Temples

Temples

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More on Chiang Khan

Often described as a “temple town,” Chiang Khan’s eight wats might disappoint those coming from temple-rich towns in Northern Thailand like Chiang Mai, Nan or Lamphun. Still, the centuries-old structures do reveal some unusual features that make them worth a peek as you cycle past.

Travelfish says:

Wat Sri Khun Mueang
Anchoring the western half of town, this 350-year-old temple boasts a striking ordination hall built in the Lan Xiang style with an impressive saddled roof hanging close to the ground at its lowest point. The entrance is guarded by two unusually friendly looking yakshas (demon-giants of the Ramakien epic), smiling slightly with wide eyes and broad swords in hand.

Time for some temple hopping. : David Luekens.
Time for some temple hopping. Photo: David Luekens

A hood of nine gold-and-blue naga serpents is perhaps more stunning than the principle Buddha image that it shelters. The temple’s restored and adapted wall murals include tuk tuks and 20th century soldiers among the usual elephants and palaces. A few of the resident monks were smoking and blasting loud music from a songthaew when we passed through. Other features include a garish Lao-style chedi and ancient gateway.

Wat Tha Khok
On the other side of Chai Khong Road near Soi 19, Wat Tha Khok is one of the more aesthetically unusual temples that you’ll find just about anywhere. Built in 1852, the narrow stairs were designed by Vietnamese craftspeople while the inner floor features French-colonial style patterned tiles. The entire building is surrounded by a series of bells and gongs that can be rung for good luck.

Eye–catching Wat Tha Khok. : David Luekens.
Eye–catching Wat Tha Khok. Photo: David Luekens

The temple sports an unconventional Thai Theravada look with its high gabled roof and collection of Thai Buddha images inside. The heavy use of white and blue, including a gorgeous blue-and-saffron design on the inner roof, makes the temple artistically distinct.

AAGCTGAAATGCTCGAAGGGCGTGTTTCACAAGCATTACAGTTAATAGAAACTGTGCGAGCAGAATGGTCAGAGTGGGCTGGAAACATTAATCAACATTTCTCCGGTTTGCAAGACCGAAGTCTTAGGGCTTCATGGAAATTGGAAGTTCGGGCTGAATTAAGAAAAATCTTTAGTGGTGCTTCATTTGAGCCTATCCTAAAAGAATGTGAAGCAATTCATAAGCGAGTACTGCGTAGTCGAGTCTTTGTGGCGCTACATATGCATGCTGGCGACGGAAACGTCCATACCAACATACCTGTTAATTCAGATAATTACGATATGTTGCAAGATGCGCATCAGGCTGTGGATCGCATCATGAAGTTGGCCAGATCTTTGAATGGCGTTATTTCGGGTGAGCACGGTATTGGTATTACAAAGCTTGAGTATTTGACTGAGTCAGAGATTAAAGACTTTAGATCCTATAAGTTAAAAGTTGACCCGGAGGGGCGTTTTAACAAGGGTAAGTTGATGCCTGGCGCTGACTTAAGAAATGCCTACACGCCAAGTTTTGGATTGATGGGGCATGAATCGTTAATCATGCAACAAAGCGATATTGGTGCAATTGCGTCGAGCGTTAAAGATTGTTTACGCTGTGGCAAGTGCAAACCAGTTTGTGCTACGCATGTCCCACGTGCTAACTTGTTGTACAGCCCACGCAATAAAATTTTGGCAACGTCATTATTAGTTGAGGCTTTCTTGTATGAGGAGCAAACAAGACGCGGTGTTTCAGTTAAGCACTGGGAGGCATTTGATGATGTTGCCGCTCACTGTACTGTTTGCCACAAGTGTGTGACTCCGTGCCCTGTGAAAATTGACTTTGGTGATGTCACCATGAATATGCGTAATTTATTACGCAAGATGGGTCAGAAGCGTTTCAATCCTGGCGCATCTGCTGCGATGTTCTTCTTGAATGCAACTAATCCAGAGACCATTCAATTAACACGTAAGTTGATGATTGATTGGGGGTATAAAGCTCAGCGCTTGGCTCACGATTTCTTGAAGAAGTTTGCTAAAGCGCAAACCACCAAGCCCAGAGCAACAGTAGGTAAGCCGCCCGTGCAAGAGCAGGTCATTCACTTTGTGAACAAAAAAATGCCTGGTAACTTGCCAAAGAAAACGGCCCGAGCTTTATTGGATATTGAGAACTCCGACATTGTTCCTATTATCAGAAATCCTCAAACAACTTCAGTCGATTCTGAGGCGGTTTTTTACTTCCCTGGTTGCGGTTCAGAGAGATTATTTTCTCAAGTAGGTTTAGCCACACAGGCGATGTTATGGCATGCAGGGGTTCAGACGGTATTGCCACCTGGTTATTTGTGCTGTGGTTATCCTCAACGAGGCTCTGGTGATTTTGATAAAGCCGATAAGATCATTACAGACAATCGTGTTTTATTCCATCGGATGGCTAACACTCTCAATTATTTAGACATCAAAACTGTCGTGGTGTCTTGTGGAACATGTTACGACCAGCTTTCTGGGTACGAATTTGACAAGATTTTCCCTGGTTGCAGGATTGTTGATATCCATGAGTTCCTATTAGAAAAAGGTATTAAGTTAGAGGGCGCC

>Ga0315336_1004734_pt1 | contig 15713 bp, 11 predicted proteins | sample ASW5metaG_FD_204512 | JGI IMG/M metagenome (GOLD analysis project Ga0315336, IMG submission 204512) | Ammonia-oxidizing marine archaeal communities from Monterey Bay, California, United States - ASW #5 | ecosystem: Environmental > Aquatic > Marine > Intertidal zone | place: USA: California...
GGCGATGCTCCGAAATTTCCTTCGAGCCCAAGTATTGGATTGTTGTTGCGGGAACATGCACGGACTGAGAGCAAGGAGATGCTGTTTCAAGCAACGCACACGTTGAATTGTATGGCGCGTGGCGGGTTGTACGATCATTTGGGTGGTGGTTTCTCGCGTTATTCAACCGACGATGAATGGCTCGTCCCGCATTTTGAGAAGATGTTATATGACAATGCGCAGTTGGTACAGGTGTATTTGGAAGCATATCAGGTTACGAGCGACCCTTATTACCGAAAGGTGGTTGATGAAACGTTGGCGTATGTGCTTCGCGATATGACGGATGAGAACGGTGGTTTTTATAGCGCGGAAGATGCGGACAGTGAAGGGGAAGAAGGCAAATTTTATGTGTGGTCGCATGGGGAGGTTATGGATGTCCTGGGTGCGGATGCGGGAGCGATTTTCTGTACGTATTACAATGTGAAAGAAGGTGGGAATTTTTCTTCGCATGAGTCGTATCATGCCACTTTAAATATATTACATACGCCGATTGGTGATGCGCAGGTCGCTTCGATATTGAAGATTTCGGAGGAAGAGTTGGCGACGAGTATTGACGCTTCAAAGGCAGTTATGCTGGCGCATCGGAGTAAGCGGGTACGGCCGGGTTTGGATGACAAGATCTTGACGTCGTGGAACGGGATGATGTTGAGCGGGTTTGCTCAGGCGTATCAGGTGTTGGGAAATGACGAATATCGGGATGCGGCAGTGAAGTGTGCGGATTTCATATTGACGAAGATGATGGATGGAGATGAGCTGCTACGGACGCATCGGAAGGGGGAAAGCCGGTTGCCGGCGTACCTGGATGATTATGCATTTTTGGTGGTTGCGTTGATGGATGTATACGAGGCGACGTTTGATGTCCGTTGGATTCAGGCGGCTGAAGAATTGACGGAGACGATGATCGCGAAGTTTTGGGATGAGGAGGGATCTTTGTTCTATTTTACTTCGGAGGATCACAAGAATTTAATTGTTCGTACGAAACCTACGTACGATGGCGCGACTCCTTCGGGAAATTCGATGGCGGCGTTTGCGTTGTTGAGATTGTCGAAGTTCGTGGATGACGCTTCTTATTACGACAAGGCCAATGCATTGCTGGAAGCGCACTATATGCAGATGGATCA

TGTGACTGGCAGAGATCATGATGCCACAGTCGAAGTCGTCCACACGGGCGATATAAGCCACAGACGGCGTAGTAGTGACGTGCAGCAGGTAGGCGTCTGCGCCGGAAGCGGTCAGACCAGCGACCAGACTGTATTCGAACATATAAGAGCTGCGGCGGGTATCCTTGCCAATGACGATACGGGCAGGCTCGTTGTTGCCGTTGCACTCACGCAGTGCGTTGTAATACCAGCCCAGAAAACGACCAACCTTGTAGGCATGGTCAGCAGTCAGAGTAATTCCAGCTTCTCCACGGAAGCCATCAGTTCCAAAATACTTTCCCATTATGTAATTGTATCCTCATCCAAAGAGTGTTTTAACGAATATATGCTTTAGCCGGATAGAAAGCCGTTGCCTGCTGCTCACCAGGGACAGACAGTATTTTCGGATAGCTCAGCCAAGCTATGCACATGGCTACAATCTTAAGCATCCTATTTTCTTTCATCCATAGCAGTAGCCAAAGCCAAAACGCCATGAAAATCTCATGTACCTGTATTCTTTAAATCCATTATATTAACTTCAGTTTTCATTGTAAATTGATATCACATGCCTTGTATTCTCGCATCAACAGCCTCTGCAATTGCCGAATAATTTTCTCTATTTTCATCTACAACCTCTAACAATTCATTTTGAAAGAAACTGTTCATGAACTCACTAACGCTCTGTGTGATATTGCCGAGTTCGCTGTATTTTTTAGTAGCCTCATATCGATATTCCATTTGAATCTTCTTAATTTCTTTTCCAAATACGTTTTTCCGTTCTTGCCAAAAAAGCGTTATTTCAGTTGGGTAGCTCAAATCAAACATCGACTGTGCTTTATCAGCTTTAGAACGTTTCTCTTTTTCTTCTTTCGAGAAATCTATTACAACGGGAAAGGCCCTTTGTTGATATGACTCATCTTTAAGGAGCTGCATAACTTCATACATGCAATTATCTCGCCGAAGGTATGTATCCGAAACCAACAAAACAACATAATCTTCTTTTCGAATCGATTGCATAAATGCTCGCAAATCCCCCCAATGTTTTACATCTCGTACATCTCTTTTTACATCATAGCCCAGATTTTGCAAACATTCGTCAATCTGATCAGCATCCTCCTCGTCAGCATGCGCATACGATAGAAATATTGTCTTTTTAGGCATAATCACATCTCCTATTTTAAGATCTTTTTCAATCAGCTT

Wat Mahathat
Standing in the immediate centre of town between the two main roads, Wat Mahathat was built in 1654 and is the town’s oldest temple, beating out Wat Sri Khun Mueang by a mere two years. Supported by narrow pillars and flanked by secondary roof sections that look like wings, the straightforward A-shaped structure looks like it could collapse at any second.

Good dog. : David Luekens.
Good dog. Photo: David Luekens

Much of the ancient mural on the front of the temple has faded over time, while interior paintings of ancient battle scenes have been touched up in recent years. The temple houses Luang Por Yai, a large seated Buddha image that’s considered to be the town’s most sacred. Holy spirits are believed to descend on Wat Mahathat during a ceremony held annually during the sixth lunar month (usually in June or July).

Wat Tha Khaek
On the side road to Kaeng Khut Khu, this quiet forest temple has a ramshackle appearance thanks to an ordination hall with a two-tiered sloped roof that never seems to be finished (one gets the sense that the proprietors have run short on cash). Three ancient stone Buddha images are found inside the otherwise unimpressive building.

Wat Tha Khaek is a good spot to reflect on transience. : David Luekens.
Wat Tha Khaek is a good spot to reflect on transience. Photo: David Luekens

Wander towards the forest and riverside to see a traditional Thai wood house with the remains of a former abbot along with other bits of curio. Nearby sits a massive block of stone, estimated to be around 700 years old, which probably served as the base of a temple that would have predated Wat Mahathat and Wat Sri Khun Mueang by centuries.

Contact details for Temples

Address: Scattered around Chiang Khan
Admission: Free

Reviewed by

David Luekens first came to Thailand in 2005 when Thai friends from his former home of Burlington, Vermont led him on a life-changing trip. Based in Thailand since 2011, he spends much of his time eating in Bangkok street markets and island hopping the Andaman Sea.

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